“Do you plan to spend time in South Dakota?” Usually they express the idea that they are free, they live in their RV, they don’t want to be tied down.

    Then I say, “OK, where can you see yourself returning to on a regular basis?” The answer is usually NOT South Dakota. Occasionally, I talk to someone who really is attached to the state. One woman told me she thought her great-great-grandfather fought at Wounded Knee and she was spiritually drawn to the state. That made sense. Another person told me her daughter lived in South Dakota, but even her daughter questioned whether her mom should really call it “home.”

Does South Dakota still sound appealing? Check out our guide on the advantages of a South Dakota domicile. 

Which State is the Best State for Domicile?

We often are asked this question. “Just tell us where we should domicile.” As much as we wish there was a magic formula to use to answer this question, there isn’t one. This is a personal question. It depends on you, your lifestyle, your family. However, there are factors to consider when making this decision. We recommend that before you choose a new state for domicile, create a spreadsheet with everything you are now receiving that is state-specific, including such factors as sales tax, personal property tax, income tax, health insurance, vehicle insurance, all such factors and then compare it to those costs in other states. Sometimes the benefits you get from health insurance, for example, far outweigh the price you pay in income tax. Here are factors to consider.

Factors to Consider When Choosing Your Domicile State

  • Ease of Dealing with the state. One of the factors to consider is how easy is it to deal with this new state you are calling home.

    For example, how easy is it to register your vehicles? How easy is it to obtain a driver license? What about voting absentee. One of the obligations of domicile is jury duty. In some counties, if you are under a certain age, you will be summoned for jury duty. You may be able to claim that you are unavailable once, but the next time you will be mandated to appear. Because Livingston, Texas has been the headquarters of Escapees for so long, the district clerk’s office works with fulltime RVers to accommodate the lifestyle. The district clerk asks that you notify the court when you might be in the area so that they can put you on a jury panel.

    Other ease-of-dealing-with-the-state issues include how accessible are medical professionals and what about the conceal and carry laws.

  • Know About the Local Taxes. There are seven states without income tax. They are Alaska, Florida, Nevada, Texas, Wyoming, Washington and South Dakota. Two states, Tennessee and New Hampshire collect income tax on interest and dividends, but not wages and salaries.

    There are also five states that do not collect sales tax: Alaska, Montana, Delaware, New Hampshire and Oregon. Even though Alaska doesn’t collect sales tax, the counties of Alaska can collect sales tax and they do. So that needs to be explored.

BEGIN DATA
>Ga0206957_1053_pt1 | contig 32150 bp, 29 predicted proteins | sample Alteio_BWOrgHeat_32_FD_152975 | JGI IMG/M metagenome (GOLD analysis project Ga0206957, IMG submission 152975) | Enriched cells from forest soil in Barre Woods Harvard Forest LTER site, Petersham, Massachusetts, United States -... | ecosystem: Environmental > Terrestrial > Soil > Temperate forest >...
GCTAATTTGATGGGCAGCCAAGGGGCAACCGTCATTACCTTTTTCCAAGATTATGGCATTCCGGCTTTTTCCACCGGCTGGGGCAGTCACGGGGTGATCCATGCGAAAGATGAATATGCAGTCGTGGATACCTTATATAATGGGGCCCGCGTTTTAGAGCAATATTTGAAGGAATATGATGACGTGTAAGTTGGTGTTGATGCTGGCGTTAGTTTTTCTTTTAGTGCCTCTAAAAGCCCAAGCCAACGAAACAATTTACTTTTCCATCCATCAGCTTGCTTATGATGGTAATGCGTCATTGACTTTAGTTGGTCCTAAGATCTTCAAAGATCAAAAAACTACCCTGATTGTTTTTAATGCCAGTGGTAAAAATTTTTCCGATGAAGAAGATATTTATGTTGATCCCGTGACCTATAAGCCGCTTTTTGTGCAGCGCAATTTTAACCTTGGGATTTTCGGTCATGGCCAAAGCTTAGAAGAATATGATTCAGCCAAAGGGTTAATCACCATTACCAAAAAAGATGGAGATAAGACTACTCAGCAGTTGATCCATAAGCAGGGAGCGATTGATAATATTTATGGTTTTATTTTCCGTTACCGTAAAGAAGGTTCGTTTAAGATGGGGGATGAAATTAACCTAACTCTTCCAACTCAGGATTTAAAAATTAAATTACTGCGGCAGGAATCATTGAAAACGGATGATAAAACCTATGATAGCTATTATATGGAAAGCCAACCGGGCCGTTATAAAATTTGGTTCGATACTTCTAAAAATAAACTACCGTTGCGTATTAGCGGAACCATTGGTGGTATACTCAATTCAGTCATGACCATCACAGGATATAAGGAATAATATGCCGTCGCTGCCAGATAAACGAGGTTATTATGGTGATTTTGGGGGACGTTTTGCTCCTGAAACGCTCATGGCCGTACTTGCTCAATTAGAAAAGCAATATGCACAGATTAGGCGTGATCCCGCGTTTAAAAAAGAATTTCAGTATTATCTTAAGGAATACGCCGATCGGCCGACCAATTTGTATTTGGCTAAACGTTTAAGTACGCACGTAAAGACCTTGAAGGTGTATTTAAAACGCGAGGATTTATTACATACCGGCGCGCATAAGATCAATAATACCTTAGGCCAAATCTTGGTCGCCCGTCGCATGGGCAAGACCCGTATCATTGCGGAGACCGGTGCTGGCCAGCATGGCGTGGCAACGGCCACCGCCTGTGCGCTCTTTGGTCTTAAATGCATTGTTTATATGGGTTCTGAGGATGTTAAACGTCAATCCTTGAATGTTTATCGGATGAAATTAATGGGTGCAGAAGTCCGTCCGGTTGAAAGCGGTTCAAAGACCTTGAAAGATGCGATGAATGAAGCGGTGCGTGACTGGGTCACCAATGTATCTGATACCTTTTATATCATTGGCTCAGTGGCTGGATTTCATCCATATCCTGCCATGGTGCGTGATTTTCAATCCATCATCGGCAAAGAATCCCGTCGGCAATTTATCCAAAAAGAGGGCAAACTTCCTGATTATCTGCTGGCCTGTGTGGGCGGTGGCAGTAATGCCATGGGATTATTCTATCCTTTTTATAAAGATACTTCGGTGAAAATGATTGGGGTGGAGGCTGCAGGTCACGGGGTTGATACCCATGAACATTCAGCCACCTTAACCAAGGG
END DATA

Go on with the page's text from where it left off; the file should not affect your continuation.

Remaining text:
There are also state inheritance, gift and estate taxes. These have changed somewhat lately, but also differ greatly from state to state, so please explore this before choosing that new state of domicile.

  • Know How Your Assets will be Protected and Your Vehicles and Your Health will be insured. Every state differs in terms of health insurance, vehicle insurance and asset protection. You may have a very good Blue Cross Blue Shield program in, say, Virginia, but when you change your domicile to South Dakota, under their Blue Cross Blue Shield program you may find you have much less coverage at a higher price.

    The same is also true for your vehicle. Before choosing a new state for domicile, find out exactly what you now pay for your vehicle insurance and then explore what that same coverage will cost in the state where you might domicile. Sometimes, registration of your vehicle is less, but insurance is greater.

    For asset protection, you should determine whether there are good retirement plans available in that state and explore whether the state is a community property state, is personal property exempted. What about homestead exemptions, will they affect you? All of these factors will help you determine the best place to “call home.”

Staking Your Domicile Claim

Domicile is certainly an evolving area of law. The good news: not too long ago a person read one of our Domicile articles after receiving a letter from the California taxing authorities claiming that he was still domiciled in California when he had “moved” to Texas. He responded to the letter by claiming that he lived in Texas and then showing that he now had his vehicles registered in Texas, his driver license in Texas, he voted in Texas, he had his doctors in Texas, he joined the local clubs, etc. In sum, he did it, he did what was necessary to become a Texan and to no longer be a Californian. The California taxing authorities agreed with his analysis.

I sincerely hope this helps guide you in determining the most appropriate state for your domicile claim! When you’re ready to take the leap, you may find our Ultimate Guide to Establishing Domicile as an RVer helpful as you plan your next steps.  If you find you have more detailed questions about your specific situation, reach out to us at Loring & Associates for a consultation.

K. Susie Adams


K. Susie Adams SKP #134068

K. Susie Adams has been a lawyer for over 30 years, spending 15 of those years working as a trial lawyer. She also taught legal writing at the University of Houston Law School. From 2011–2016, she was executive director of Childrenz Haven, the Child Advocacy Center of Polk County, Texas. Susie and her husband, James Frost, reside in Livingston, Texas.